The resultant mixture was evaluated by CV and charge-discharge measurement. In addition, besides NiMn2O4, mixtures of CoO, MnO, or Mn2O3with LiF (molar ratio: 1:1) were produced by the same procedure as that of Example 1 and were evaluated.

In FIG. 10, the results of CV measurement using an electrode sheet of NiMn2O4:LiF=1:4 (molar ratio) as a working electrode (positive electrode) are shown. Referring to FIG. 10, an increase in positive current is found from about 3 V when the potential is swept in the positive direction. The increase is considered to be an oxidation current peak corresponding to a charge reaction of the battery. In addition, a negative current flows when the potential is swept from 4.3 V in the negative direction. This current cycle is reversible without changing even when repeated, and hence the negative current is considered to correspond to a discharge reaction of the battery.

In FIG. 11, discharge curves of batteries using the respective positive electrode active materials according to this Example are shown. In a comparison made under the condition of a pulverization time of 72 hours, in the case of using NiO, a discharge capacity of 187 mAh/g was obtained, whereas in the cases of using CoO and MnO, which are divalent oxides like NiO, the discharge capacities were 75 mAh/g and 118 mAh/g, respectively and the discharge voltages were also lower than that of NiO. In addition, in the case of using Mn2O3, the discharge capacity was 53 mAh/g. In contrast, in the case of using spinel NiMn2O4, the discharge capacity was 211 mAh/g, i.e., high discharge capacity was obtained.

It was confirmed from the results shown in FIG. 11 that the oxides containing nickel exhibited high discharge capacity. In addition, the discharge capacity for NiMn2O4 cannot be described on the basis of the discharge by Ni3+→Ni2+ alone, and a contribution by Ni4+→Ni2+ is conceivable.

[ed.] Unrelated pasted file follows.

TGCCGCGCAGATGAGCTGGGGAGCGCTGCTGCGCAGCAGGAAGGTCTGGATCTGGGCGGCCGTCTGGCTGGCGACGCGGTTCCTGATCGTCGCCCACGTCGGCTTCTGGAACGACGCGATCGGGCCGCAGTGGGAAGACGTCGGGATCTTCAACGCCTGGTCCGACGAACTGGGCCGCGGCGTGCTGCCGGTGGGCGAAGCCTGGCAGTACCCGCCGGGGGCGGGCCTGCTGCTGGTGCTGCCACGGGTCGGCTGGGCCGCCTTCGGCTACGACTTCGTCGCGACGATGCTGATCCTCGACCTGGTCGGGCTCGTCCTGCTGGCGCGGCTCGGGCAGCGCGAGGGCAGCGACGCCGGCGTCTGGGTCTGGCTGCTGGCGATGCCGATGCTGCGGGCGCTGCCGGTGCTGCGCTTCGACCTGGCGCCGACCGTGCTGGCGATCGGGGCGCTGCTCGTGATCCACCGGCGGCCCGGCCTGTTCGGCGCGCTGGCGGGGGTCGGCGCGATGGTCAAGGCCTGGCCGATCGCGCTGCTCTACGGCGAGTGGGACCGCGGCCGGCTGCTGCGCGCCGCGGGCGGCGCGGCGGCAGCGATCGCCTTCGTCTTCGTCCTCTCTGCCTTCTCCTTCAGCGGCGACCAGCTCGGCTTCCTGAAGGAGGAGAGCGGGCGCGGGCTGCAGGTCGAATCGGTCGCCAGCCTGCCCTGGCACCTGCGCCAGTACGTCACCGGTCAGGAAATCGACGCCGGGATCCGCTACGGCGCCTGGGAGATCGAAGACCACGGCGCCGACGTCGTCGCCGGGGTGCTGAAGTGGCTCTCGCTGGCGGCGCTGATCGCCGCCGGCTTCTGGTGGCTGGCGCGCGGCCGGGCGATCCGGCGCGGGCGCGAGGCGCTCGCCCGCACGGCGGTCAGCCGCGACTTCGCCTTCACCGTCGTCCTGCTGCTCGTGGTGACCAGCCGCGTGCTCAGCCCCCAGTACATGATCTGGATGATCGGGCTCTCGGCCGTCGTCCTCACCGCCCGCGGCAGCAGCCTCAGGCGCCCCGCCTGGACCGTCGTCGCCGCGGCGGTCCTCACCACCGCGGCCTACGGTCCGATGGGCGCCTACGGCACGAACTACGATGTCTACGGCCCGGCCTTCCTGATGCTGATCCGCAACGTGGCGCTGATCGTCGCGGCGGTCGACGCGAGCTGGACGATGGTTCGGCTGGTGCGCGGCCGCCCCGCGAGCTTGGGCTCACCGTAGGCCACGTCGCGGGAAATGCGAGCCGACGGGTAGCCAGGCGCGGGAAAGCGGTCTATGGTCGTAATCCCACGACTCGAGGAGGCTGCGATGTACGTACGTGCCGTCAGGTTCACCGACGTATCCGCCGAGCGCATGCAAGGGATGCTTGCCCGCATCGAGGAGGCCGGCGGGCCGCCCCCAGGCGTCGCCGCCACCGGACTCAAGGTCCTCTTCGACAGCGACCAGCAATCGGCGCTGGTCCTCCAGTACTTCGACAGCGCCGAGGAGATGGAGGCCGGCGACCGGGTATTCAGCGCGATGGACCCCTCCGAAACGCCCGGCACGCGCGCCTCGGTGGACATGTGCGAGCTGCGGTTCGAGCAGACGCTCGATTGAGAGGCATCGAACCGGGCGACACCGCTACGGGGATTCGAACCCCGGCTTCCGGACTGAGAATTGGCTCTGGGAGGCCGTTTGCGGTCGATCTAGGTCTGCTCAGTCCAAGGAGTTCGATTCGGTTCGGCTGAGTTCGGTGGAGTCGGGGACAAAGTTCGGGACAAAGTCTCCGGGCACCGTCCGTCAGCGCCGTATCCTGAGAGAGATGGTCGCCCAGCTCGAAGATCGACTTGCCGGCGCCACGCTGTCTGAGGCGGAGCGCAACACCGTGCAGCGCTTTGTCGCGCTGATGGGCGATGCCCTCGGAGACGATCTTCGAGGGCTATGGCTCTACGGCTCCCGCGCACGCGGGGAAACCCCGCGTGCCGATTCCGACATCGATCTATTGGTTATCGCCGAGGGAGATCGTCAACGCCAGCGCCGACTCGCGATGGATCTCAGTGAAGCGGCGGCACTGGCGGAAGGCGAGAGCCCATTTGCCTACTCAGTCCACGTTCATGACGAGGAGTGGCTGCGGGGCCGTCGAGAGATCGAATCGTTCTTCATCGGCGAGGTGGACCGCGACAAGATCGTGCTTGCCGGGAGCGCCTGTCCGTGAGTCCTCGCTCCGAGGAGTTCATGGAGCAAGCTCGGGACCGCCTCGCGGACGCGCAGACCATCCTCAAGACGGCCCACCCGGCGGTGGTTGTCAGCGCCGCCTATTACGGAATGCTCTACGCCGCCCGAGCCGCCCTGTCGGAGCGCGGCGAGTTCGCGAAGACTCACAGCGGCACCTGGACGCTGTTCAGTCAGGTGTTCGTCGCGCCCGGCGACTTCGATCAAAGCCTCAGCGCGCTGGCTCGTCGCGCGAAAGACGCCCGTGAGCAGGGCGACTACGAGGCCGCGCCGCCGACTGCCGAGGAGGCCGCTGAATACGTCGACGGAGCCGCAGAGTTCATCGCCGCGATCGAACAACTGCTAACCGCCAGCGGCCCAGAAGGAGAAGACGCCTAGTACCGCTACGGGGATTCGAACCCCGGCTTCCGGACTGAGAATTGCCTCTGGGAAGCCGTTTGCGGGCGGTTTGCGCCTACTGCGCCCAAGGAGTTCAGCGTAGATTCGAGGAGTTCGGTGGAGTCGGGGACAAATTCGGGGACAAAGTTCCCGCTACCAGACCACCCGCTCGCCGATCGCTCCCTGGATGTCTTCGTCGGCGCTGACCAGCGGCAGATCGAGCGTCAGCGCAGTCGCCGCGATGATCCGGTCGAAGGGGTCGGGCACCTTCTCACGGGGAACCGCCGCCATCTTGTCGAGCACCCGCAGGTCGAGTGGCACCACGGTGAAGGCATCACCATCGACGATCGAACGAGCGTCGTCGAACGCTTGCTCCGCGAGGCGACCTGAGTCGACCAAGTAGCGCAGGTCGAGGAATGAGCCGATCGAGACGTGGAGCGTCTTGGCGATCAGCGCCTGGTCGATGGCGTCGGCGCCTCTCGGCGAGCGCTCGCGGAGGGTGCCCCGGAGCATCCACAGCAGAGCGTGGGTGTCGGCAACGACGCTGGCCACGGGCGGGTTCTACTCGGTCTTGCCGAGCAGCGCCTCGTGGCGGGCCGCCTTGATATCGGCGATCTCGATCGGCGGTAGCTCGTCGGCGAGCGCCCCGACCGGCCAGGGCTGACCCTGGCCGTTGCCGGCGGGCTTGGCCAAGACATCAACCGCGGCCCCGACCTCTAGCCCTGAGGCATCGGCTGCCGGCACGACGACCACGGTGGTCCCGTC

3.3. Example 3

Compounds shown in Table 2 below were mixed with LiF to prepare mixtures, and electrodes were produced by using the mixtures by the same method as that of Example 2 above. The maximum discharge capacity in each example is also shown in Table 2.

TABLE 2 Compound Discharge capacity (maximum) LiNi0.8Co0.15Al0.05O2 260 mAh/g (2.0 V cut-off) 215 mAh/g (2.5 V cut-off) LiMn2O4 150 mAh/g (2.5 V cut-off) LiCoO2 165 mAh/g (2.5 V cut-off) LiNi0.33Mn0.33Co0.33O2 185 mAh/g (2.5 V cut-off)

3.4. Example 4

A mixture according to this Example (average particle diameter (primary particle diameter): 100 nm to 500 nm) was prepared by the same method as that of Example 1 (pulverization time: 72 hours) except that the ratio (molar ratio) of LiF and NiO serving as raw materials was changed. The results are shown in FIG. 14 and FIG. 15.

In FIG. 14, the results of rate characteristics of batteries using, for their positive electrodes, mixtures according to Example 1 of the present invention (LiF:NiO=70:30, 60:40, 50:50, 40:60, 30:70, pulverization time: 72 hours, average particle diameter (primary particle diameter): 100 nm) are shown (cut-off: 2-5 V, the axis of abscissa represents capacity, and the axis of ordinate represents cell voltage). In FIG. 14, 1C was 87%, and 5C was 62%.

It is found from FIG. 14 that the capacity tends to become lower in each of the case where the ratio of LiX to MxOy (NiO) is less than 1/1 and the case where the ratio is 6/4 or more.

In addition, in FIGS. 15, charge-discharge curves (FIG. 15A), XPS spectra (FIG. 15B), and XRD patterns (FIG. 15C) of a battery using, for its positive electrode, a mixture according to this Example (LiF:NiO=70:30, pulverization time: 72 hours) are shown. In FIG. 15A to FIG. 15C, (1) indicates a result obtained before charge-discharge, (2) indicates a result obtained after 1/10 charge, (3) indicates a result obtained at the completion of the first time of charge, (4) indicates a result obtained after the completion of the first time of charge and after the first time of 1/3 discharge, (5) indicates a result obtained at the completion of the first time of discharge, and (6) indicates a result obtained after the completion of the first time of discharge and at the completion of the second time of charge.

As is apparent from FIG. 15B (the axis of abscissa represents binding energy, and the axis of ordinate represents intensity), peaks appeared in (3), i.e., at the completion of the first time of charge and in (6), i.e., at the completion of the second time of charge (portions indicated by the arrows of FIG. 15B). The peaks indicated by the arrows are presumably those of NiO.

3.5. Example 5